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The "Exercise 2 Solution" Lesson is part of the full, API Design in Node.js (using Express & Mongo) course featured in this preview video. Here's what you'd learn in this lesson:

Scott walks through the solution to exercise 2. He begins with the GET and POST routes which handle the retrieval and adding of lions.

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Transcript from the "Exercise 2 Solution" Lesson

[00:00:00]
>> [MUSIC]

[00:00:03]
>> Speaker 1: So this stuff was already here for you. I talked a little bit about body parts and how we need it to be able to post things and put things to our server. Lodash is just a utility library, very similar to under score. Don't need it, it's just nice to have this stuff.

[00:00:18] I also talked about this syntax share the app.use we're gonna talk a little bit more about it after lunch when we get into middleware. But it's just a way for us to register middleware on an application level. Because this object right here, app, is our web application. When we say .use, what's really happening in the background is this.

[00:00:38] There's like an array somewhere, appMiddleware. It's a stack and every time we say app.use, it pushes in the function that we're passing into this array. So express.static is a function that actually returns another function. So it's returning a function that looks like this. We're gonna get into middleware as well, I just want to give you some context.

[00:01:04] It's just returning a function that has a request, a response, and this next function right here. I'm not gonna talk about the next, but that's all it's doing. And eventually there's just tons of these functions inside of here. It's a stack of middleware and it runs them in order of registration whenever a request comes in.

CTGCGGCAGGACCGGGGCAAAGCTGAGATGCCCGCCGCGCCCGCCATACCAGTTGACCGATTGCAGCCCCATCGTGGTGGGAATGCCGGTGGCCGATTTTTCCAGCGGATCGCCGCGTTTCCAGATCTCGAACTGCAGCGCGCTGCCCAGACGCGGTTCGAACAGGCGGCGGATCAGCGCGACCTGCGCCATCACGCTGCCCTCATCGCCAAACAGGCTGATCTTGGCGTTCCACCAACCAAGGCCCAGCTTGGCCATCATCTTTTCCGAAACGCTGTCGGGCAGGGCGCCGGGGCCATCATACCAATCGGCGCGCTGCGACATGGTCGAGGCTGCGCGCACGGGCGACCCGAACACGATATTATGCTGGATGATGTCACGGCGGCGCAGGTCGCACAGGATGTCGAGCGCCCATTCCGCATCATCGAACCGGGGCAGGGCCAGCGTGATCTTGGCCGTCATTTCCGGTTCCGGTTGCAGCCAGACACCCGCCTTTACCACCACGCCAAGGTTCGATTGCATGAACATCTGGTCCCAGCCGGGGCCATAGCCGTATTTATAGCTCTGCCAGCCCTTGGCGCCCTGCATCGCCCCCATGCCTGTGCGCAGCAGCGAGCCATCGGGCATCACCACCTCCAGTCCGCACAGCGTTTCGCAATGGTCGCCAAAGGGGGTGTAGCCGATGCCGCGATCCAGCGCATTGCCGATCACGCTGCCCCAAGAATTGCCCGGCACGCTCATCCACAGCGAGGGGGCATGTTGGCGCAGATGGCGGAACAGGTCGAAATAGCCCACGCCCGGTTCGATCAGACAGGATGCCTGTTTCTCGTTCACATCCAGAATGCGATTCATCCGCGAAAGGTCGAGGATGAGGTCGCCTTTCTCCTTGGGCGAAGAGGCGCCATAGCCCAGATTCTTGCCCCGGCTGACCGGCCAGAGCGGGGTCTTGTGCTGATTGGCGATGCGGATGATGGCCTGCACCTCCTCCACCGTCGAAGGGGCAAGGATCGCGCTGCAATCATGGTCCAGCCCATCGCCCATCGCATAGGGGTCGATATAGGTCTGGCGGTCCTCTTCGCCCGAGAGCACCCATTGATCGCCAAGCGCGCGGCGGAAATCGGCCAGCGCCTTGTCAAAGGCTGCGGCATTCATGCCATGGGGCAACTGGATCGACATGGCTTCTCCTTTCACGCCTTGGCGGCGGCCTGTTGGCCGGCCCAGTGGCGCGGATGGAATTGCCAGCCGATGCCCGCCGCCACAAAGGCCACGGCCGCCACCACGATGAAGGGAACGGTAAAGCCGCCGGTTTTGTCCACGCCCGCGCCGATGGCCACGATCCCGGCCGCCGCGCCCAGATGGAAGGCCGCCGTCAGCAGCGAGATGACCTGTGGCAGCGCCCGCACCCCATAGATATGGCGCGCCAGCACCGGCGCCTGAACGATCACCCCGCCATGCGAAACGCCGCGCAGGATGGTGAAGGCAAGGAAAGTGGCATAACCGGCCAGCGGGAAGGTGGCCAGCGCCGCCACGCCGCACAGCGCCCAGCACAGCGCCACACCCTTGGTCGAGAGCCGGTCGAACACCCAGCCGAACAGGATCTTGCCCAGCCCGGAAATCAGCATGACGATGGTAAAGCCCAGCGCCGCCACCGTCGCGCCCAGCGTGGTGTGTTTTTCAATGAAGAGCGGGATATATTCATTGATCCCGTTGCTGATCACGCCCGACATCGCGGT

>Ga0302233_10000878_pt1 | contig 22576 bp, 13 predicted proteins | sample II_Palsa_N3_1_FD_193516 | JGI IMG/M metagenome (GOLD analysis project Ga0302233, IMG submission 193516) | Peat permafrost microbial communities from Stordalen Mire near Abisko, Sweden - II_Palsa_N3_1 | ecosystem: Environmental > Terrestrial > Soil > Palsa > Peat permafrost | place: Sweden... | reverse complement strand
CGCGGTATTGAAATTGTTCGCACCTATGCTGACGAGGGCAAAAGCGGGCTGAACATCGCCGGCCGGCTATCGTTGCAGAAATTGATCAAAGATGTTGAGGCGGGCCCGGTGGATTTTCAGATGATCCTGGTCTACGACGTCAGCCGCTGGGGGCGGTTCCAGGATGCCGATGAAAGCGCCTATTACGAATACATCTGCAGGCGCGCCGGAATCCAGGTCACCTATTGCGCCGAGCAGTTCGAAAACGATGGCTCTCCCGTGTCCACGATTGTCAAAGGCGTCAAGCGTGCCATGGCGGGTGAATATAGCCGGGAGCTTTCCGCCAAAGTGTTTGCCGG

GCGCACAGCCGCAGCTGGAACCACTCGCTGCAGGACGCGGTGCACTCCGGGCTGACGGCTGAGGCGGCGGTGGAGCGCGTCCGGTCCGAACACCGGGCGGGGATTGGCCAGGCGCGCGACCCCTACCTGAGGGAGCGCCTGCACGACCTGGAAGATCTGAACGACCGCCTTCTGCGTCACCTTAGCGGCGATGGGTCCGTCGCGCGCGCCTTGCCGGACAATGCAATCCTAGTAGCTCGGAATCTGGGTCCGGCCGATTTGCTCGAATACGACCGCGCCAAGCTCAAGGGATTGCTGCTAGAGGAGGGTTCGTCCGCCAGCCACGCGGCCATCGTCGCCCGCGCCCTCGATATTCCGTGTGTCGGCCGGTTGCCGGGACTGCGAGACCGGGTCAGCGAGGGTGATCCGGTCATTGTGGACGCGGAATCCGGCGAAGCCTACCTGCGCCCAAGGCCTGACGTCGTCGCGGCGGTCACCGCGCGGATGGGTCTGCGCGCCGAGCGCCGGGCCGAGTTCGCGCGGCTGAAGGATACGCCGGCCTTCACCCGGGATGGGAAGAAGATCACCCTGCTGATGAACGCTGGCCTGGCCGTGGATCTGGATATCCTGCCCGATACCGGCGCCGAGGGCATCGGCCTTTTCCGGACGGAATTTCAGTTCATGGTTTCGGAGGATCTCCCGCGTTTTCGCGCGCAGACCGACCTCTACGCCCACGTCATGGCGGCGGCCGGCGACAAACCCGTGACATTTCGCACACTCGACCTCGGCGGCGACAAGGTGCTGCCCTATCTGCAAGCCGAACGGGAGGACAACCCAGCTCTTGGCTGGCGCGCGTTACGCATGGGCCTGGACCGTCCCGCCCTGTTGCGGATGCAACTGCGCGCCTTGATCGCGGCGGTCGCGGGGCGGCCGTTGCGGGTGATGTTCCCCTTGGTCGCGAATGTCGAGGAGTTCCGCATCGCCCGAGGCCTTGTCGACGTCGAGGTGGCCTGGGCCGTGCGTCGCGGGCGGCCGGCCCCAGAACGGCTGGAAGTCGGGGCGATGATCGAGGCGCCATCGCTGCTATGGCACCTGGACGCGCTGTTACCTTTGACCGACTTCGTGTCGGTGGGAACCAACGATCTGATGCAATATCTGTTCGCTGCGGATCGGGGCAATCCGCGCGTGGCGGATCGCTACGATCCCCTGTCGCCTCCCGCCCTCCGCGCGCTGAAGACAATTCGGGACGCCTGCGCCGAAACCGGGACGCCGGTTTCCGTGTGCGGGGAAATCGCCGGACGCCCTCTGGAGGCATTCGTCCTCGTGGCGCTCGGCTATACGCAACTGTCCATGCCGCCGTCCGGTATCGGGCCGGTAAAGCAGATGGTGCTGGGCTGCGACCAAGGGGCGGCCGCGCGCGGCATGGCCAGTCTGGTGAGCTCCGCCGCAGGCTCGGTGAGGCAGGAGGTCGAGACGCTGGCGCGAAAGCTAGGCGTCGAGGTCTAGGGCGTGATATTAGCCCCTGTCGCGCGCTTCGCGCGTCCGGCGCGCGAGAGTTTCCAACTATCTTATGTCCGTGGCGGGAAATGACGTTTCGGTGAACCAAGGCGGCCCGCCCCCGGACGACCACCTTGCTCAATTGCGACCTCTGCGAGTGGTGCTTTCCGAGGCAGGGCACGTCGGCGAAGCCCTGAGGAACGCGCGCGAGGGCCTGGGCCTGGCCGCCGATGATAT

[00:01:21] So that means when we do a get request like /Lions, the first thing that request does is it runs through this middleware, then it runs through this middleware, then it runs through this middleware and then finally it comes here. So that's what's happening when I say app.use. So every request that comes to application will run through all these functions first before they actually go to where they ended up being registered.

[00:01:46] So that's global middleware. Again, I have a whole section that's talking about this so we'll get into it. So you can save your questions until then, but I just wanna give you some context. So and then we just have our database here, which is just an array. And I put this ID right here.

[00:02:00] If you notice when you start creating stuff you actually need an ID, because you looked at our notes for our blueprint all lines have an id.
>> Speaker 1: So I put that ID there so you can increment it every time you create a new line. It starts off as zero every time you make a new increment.

[00:02:23]
>> Speaker 1: So as far as the get, or the get all is what I like to say. Because we're getting all the lines. It's just simple as saying res.JSON lines. That one was pretty easy, you just send back all the lines. Just send back the array. Again if you look at the blue print, that's what it says.

[00:02:39] It says send back an array of objects. That's it those objects are the lines. That may or may not be in there, when we call it. But it's definitely an array and that's where the lines will be. So the next one is the get one by ID. So the way we did that, I'm just using low dash here it's a quick utility method to find any object in the lions array that has an ID property who's ID matches this ID.